We’re all likely to experience having a car that won’t start at some point. Follow this simple guide to tell if it’s a dead battery causing the problem and then how to get it going. You’ll soon be on the road again!
How to tell if your battery is dead
Some indicators of a dead battery, when taken alone, could be symptomatic of several problems. These three signs combined, however, are a dead cert that you’ll need to jump start your car — and think about getting a new battery.
- Your engine cranks, but it won’t fire up, or you hear a clicking sound when you turn the ignition key.
- No electronics work inside the car. Your radio, lights, and electric windows are all dead. Like the engine, these are all powered by the car battery.
- There’s an illuminated battery symbol on your dashboard.
You’re likely to experience warning signs that your battery is in trouble before it gets to this point. These include:
- The car cranking more slowly and taking longer to start
- The car playing up — one day it starts fine and the next it doesn’t
- Regularly having trouble getting the car going in cold weather
What you’ll need to jump start a car
You don’t need much: just a pair of jump cables — usually costing between $20 and $35 — your car with a flat battery, and a vehicle with a fully-charged battery the same voltage as yours. Avoid drafting in an electric or hybrid car as these can cause damage.
Before you get started, check that the dead battery isn’t leaking or damaged and that the jump cables are in good condition and don’t get hot.
Think about what you’re wearing. Remove anything that could get caught in the engine, such as a scarf or tie, and take off metal accessories such as rings or watches. These could cause a spark if they touch the battery.
And it goes without saying, but don’t smoke or use a naked flame near either battery.
Jump start a car with cables
To jump start a car with cables, follow these steps:
- Park both cars so the cables can easily reach between both engines. Ensure both ignitions are off and handbrakes are on.
- Connect the red jump cable to the positive (+) terminal on both car batteries, starting with the working battery.
- Connect the black jump cable to the negative (-) terminal on the working battery to an earthing point on the car with the flat battery. Some have a dedicated point, but if there isn’t one, you can attach it to any unpainted metal on the engine block or chassis. Keep it well away from the battery and fuel pipes.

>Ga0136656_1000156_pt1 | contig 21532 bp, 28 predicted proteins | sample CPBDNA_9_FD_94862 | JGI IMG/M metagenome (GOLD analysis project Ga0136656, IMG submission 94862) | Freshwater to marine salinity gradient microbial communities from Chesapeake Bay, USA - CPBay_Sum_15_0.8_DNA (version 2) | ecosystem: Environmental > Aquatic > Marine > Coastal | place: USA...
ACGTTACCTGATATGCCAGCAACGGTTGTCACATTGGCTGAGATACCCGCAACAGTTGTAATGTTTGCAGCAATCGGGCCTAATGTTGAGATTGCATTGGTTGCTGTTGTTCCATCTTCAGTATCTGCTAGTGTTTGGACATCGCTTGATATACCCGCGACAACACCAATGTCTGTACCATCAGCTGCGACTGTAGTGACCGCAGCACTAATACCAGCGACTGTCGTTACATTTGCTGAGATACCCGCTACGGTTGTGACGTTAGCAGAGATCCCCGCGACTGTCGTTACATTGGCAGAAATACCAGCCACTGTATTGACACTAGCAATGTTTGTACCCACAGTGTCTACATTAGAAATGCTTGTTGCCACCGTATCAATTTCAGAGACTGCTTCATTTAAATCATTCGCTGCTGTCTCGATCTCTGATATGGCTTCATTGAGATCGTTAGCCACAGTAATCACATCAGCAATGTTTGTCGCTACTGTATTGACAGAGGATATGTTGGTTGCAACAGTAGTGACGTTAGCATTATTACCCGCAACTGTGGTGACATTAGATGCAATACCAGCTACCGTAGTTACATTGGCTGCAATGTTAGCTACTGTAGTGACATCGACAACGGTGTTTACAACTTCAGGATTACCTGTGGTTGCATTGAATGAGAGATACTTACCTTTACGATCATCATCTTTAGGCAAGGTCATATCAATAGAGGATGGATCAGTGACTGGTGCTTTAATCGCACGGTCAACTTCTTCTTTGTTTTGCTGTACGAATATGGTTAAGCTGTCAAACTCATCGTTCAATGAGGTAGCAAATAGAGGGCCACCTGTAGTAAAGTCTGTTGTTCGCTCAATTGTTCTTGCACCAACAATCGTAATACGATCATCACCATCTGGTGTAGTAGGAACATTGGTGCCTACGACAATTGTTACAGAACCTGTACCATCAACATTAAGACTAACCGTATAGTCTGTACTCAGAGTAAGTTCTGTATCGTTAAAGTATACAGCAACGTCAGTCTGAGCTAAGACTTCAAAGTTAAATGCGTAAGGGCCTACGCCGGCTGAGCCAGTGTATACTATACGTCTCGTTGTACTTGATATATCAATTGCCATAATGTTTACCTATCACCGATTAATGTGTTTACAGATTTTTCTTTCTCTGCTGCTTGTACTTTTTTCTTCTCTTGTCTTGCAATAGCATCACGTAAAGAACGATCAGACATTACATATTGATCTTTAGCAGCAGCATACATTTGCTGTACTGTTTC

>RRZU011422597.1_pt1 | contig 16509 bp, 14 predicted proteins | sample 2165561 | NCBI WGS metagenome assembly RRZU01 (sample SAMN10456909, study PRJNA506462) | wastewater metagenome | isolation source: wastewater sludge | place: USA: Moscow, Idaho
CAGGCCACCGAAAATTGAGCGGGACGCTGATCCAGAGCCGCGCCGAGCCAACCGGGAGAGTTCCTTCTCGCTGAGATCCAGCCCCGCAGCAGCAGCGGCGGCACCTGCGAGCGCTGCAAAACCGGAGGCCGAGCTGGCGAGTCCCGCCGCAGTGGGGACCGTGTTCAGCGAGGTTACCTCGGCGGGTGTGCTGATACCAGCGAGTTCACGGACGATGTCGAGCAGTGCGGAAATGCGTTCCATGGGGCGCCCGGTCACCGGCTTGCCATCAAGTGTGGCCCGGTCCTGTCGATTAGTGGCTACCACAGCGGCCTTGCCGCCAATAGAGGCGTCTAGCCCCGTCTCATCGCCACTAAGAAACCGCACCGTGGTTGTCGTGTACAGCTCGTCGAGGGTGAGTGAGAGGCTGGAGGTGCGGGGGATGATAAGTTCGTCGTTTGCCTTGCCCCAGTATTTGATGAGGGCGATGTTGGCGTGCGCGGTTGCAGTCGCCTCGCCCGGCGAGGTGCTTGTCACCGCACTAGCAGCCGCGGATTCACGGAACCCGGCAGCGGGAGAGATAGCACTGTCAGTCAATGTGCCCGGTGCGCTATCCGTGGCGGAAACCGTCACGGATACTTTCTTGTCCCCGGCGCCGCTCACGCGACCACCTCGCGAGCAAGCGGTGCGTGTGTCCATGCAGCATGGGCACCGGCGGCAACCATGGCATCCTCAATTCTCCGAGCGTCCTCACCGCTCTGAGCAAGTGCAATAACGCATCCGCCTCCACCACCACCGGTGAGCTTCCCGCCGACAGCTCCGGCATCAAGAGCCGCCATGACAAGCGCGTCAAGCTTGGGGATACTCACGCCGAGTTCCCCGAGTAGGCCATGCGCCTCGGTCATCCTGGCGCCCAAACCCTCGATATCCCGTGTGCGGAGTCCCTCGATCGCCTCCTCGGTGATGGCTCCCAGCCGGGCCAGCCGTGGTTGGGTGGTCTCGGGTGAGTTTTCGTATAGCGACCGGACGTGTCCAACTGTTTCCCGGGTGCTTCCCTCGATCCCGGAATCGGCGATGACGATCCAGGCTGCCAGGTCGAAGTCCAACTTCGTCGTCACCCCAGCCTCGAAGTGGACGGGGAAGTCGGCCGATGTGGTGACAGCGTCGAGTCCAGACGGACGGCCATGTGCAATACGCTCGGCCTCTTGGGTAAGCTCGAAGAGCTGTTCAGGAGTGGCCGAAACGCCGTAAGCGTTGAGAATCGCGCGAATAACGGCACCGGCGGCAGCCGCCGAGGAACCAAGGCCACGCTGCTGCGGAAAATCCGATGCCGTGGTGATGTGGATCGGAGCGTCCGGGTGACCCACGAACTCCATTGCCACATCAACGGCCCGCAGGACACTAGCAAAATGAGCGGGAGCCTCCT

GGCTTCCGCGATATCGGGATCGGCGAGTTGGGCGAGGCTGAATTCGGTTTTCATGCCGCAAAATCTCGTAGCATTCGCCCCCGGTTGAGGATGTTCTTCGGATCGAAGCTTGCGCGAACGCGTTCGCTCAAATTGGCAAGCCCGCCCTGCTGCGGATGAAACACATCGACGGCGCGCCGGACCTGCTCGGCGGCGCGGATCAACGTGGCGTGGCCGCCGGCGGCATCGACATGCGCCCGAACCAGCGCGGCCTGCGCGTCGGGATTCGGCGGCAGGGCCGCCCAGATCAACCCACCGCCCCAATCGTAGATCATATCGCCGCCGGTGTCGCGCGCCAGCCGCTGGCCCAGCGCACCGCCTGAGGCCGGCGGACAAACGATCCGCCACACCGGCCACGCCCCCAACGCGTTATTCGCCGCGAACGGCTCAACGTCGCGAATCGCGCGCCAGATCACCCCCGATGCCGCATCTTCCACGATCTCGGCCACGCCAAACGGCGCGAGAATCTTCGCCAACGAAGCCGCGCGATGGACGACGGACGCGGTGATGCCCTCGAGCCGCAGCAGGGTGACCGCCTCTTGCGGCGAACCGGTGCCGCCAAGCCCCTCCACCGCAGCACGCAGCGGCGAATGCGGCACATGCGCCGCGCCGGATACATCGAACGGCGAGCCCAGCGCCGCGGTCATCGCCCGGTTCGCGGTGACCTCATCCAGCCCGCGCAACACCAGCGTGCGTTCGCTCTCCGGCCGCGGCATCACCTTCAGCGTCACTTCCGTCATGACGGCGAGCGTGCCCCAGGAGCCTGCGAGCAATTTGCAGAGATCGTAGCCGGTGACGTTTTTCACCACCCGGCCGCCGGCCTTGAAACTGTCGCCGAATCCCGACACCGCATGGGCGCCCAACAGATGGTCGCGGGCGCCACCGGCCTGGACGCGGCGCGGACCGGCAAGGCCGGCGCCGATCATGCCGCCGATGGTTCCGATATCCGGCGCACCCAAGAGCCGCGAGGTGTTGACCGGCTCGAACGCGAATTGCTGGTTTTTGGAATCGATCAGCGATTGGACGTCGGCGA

- Wait a few minutes, then start the car with the working battery. Let it run for a couple of minutes before turning on the car engine with the flat battery.
- Let both cars run for about 10 minutes.
- Turn off both cars and disconnect the cables in the reverse order to how they were connected. This is very important.
- Start the car engine that had the dead battery. If it doesn’t start, there’s likely to be a more serious problem and you’ll need a professional.
How to jump start a car without cables
From a jump start to a bump start — this method, which only works for manual cars, may need a willing volunteer who isn’t afraid of a little exercise!
- Get in the car, turn off all electronics, and put the car into second or third gear with your foot firmly on the clutch.
- Turn on the ignition.
- Get somebody to push you. Or, if you’re on a hill, take your foot off the brake. When the car is moving at a good walking pace, release the clutch and the car should start.
- Let the car run so it can recharge.
Will jump starting my car damage the electronics?
No, it won’t if it’s done properly. 12v batteries aren’t powerful enough to cause significant damage, and they often have anti-surge protection. But you can do damage if you don’t disconnect the cables in the order you attached them or if you remove them while the cars’ engines are still running.
Can a car battery be too dead to jump start?
No. All batteries can be jump started. A dead battery is just one that has no charge. Older batteries are less efficient at holding their charge, and, frustratingly, they’ll have you jump starting your car more often.
How often should you change a car battery?
Car batteries are designed to last between three and five years, but it’s not an exact science. Their lifespan depends on a range of factors. The battery is put under more pressure if:
- Your car’s a local run-around making lots of short journeys.
- You’ve got a stop/start revving driving style.
- You love your in-car gadgets.
- You use your car in extreme hot and cold conditions.
- You drive it on poor-quality roads.
A new battery should be on your ‘to do’ list if your car is taking longer to start or it’s unreliable — starting easily on some days and not on others.